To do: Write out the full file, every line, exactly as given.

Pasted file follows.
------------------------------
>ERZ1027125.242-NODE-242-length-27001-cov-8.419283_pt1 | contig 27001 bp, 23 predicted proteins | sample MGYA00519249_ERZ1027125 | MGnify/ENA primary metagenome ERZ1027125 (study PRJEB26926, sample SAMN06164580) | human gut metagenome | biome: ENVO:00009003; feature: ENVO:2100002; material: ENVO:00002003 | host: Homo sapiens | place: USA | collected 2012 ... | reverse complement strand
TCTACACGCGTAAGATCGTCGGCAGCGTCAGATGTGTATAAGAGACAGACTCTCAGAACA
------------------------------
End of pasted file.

>ERZ1027125.242-NODE-242-length-27001-cov-8.419283_pt1 | contig 27001 bp, 23 predicted proteins | sample MGYA00519249_ERZ1027125 | MGnify/ENA primary metagenome ERZ1027125 (study PRJEB26926, sample SAMN06164580) | human gut metagenome | biome: ENVO:00009003; feature: ENVO:2100002; material: ENVO:00002003 | host: Homo sapiens | place: USA | collected 2012 ... | reverse complement strand
TCTACACGCGTAAGATCGTCGGCAGCGTCAGATGTGTATAAGAGACAGACTCTCAGAACA